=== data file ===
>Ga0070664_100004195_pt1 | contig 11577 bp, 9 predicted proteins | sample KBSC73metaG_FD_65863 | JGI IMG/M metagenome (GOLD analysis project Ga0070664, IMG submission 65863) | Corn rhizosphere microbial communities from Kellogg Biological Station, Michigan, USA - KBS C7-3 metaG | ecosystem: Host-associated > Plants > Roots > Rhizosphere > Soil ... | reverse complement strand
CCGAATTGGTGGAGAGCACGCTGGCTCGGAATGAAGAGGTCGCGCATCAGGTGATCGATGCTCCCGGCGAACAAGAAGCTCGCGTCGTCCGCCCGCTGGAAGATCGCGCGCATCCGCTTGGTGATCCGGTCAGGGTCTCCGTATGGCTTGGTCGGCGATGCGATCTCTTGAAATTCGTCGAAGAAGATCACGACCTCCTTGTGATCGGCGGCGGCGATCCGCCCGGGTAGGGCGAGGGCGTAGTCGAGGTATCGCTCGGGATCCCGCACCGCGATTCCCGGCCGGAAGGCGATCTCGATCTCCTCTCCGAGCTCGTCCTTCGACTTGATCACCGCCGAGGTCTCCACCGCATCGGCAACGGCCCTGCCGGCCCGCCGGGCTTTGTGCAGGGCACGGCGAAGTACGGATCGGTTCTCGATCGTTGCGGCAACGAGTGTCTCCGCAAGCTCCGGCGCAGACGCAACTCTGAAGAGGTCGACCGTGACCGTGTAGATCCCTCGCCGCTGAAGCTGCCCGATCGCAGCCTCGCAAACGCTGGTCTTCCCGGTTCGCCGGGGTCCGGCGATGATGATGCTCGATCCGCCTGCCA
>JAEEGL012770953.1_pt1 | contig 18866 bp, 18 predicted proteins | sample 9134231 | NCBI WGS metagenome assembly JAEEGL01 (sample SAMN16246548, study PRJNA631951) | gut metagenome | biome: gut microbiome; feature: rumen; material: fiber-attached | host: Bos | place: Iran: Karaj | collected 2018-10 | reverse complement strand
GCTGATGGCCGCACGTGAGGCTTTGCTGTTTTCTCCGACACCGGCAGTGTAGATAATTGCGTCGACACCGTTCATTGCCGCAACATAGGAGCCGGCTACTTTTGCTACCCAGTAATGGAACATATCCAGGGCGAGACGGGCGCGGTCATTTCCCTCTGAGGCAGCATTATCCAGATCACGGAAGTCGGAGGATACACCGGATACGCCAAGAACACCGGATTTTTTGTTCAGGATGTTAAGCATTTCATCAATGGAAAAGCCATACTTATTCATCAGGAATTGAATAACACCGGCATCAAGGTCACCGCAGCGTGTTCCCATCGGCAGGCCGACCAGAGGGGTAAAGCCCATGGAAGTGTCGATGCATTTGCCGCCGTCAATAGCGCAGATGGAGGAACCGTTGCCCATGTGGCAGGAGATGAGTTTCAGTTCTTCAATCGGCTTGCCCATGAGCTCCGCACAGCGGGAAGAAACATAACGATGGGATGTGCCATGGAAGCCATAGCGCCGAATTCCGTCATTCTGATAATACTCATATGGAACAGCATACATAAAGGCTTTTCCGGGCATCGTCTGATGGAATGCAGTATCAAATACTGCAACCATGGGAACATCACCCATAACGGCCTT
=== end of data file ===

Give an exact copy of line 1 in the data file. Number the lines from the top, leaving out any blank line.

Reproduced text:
>Ga0070664_100004195_pt1 | contig 11577 bp, 9 predicted proteins | sample KBSC73metaG_FD_65863 | JGI IMG/M metagenome (GOLD analysis project Ga0070664, IMG submission 65863) | Corn rhizosphere microbial communities from Kellogg Biological Station, Michigan, USA - KBS C7-3 metaG | ecosystem: Host-associated > Plants > Roots > Rhizosphere > Soil ... | reverse complement strand